Heredia homered over the Green Monster in the eighth and Cano sent his into the center-field bleachers an inning later.


Mariners: RHP Hisashi Iwakuma, on the disabled list with right shoulder inflammation, had another bullpen session Sunday because he wasn't happy with one a day earlier.

Red Sox: Manager John Farrell said 3B Pablo Sandoval, out since late April with a sprained right knee, will stay on his rehab assignment at Triple-A Pawtucket to get his "timing going" with more at-bats.


Seattle sent Saturday's losing pitcher, RHP Rob Whalen, to Triple-A Tacoma and brought up RHP Ryne Harper from the same club.

The Red Sox also made moves with pitchers, sending Saturday's winner, lefty Brian Johnson, to Triple-A Pawtucket and promoting RHP Blaine Boyer for a day. Boyer will go back down Monday when ace David Price is activated.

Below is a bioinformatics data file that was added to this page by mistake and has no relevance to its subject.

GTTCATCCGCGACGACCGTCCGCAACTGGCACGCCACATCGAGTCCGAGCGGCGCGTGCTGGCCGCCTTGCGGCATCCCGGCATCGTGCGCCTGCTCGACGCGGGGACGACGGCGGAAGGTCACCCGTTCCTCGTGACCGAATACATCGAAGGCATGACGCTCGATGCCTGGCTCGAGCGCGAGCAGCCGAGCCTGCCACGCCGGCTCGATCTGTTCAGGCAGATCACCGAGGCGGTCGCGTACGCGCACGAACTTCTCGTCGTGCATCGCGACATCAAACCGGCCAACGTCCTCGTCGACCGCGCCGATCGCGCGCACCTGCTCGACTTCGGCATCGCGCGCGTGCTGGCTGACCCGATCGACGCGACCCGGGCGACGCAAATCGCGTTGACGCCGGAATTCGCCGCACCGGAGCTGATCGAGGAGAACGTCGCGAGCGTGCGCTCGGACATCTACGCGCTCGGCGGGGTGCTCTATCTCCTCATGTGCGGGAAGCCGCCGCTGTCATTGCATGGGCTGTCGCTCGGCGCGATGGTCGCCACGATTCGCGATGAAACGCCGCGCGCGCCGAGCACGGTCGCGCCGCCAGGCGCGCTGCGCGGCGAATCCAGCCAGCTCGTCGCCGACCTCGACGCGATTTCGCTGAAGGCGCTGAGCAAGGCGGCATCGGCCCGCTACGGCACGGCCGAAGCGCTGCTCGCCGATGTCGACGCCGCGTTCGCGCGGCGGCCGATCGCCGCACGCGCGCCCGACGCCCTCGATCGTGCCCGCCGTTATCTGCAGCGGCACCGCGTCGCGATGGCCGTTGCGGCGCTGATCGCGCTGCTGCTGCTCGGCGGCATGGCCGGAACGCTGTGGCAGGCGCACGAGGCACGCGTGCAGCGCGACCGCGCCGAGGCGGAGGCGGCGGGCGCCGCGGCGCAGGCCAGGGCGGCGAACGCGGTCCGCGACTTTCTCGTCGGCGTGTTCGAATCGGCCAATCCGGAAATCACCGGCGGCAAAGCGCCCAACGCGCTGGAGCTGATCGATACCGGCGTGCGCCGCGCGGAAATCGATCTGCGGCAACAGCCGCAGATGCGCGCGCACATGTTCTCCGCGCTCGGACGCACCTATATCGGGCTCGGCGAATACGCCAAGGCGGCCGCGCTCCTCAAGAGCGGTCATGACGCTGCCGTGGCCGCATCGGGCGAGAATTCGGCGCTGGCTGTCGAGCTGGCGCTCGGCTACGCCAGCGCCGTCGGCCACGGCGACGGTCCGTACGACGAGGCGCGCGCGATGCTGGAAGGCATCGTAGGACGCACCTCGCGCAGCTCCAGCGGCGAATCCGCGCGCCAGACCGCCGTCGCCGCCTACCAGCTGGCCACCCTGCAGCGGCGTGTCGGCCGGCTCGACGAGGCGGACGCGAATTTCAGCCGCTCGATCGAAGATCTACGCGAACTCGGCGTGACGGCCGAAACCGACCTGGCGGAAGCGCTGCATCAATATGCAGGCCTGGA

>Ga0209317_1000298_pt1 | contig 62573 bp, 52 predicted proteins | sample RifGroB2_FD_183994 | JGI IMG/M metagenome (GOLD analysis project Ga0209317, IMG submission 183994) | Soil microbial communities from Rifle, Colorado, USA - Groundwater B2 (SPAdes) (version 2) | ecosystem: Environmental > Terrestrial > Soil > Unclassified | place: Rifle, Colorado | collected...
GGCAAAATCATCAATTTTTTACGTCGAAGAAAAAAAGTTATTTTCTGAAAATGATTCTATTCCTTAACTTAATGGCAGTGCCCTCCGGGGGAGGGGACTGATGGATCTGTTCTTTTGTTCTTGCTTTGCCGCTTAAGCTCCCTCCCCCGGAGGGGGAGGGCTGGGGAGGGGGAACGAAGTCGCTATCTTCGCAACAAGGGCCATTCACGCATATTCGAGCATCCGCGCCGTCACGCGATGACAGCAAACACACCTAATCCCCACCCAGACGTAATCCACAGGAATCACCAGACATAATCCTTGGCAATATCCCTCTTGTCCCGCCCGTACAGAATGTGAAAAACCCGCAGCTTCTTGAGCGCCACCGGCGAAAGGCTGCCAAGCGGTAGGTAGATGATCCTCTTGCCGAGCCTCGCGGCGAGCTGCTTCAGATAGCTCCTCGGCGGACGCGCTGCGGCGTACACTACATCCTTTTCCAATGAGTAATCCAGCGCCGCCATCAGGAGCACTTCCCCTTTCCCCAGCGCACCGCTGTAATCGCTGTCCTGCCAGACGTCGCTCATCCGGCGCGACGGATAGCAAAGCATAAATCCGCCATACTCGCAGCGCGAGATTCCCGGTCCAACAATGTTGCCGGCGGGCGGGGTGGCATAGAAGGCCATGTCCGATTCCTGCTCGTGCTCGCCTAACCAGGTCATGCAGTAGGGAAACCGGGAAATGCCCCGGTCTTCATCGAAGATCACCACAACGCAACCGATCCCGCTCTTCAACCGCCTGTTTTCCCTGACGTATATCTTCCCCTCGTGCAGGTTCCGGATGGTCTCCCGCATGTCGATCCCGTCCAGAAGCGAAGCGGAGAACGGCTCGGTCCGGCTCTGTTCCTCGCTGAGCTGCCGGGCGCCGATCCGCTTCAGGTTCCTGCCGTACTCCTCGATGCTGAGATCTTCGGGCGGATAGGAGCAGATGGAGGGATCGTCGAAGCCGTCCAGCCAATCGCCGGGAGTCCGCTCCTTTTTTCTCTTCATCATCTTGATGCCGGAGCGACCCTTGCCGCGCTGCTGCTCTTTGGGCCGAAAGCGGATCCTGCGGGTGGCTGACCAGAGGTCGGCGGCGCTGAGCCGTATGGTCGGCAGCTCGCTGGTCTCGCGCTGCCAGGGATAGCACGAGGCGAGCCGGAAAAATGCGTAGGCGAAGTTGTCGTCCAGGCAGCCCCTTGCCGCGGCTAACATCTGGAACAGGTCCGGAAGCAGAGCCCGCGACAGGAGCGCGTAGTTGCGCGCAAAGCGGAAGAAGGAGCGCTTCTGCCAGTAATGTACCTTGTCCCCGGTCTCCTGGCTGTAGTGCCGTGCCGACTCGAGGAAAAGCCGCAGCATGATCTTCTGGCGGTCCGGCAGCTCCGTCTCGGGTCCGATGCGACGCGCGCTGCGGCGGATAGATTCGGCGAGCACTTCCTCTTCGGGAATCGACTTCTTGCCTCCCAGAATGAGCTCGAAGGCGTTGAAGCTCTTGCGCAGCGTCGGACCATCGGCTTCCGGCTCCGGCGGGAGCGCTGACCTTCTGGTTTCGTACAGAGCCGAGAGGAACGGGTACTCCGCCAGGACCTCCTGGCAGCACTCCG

Boyer made his Red Sox debut, retiring the only two batters he faced.


Mariners: RHP Sam Gaviglio (0-1, 1.38 ERA) is set to make his third major-league start when they open a two-game series Monday at Colorado. RHP Tyler Chatwood (4-6, 4.50) is scheduled for the Rockies.

Red Sox: LHP Price makes his season debut Monday in Chicago against the White Sox after being sidelined since early spring training with a strained left elbow.


More AP baseball coverage:

Brian Johnson: 'Awesome feeling' after five-hitter vs. Mariners


Brian Johnson: 'Awesome feeling' after five-hitter vs. Mariners

BOSTON - Brian Johnson had quite a turnaround in his second time on Fenway Park's mound.

Johnson pitched a five-hitter in his first big league appearance at Fenway, and the Boston Red Sox stretched their winning streak to a season-high six games with a 6-0 victory over the Seattle Mariners on Saturday.

The 26-year-old left-hander became the first Red Sox pitcher to throw a shutout in his first Fenway start since Pedro Martinez on April 11, 1998. In Johnson's first start in Fenway - his fourth as a professional - he sustained a season-ending facial fracture when he hit by a line drive while pitching for Class A Lowell in 2012.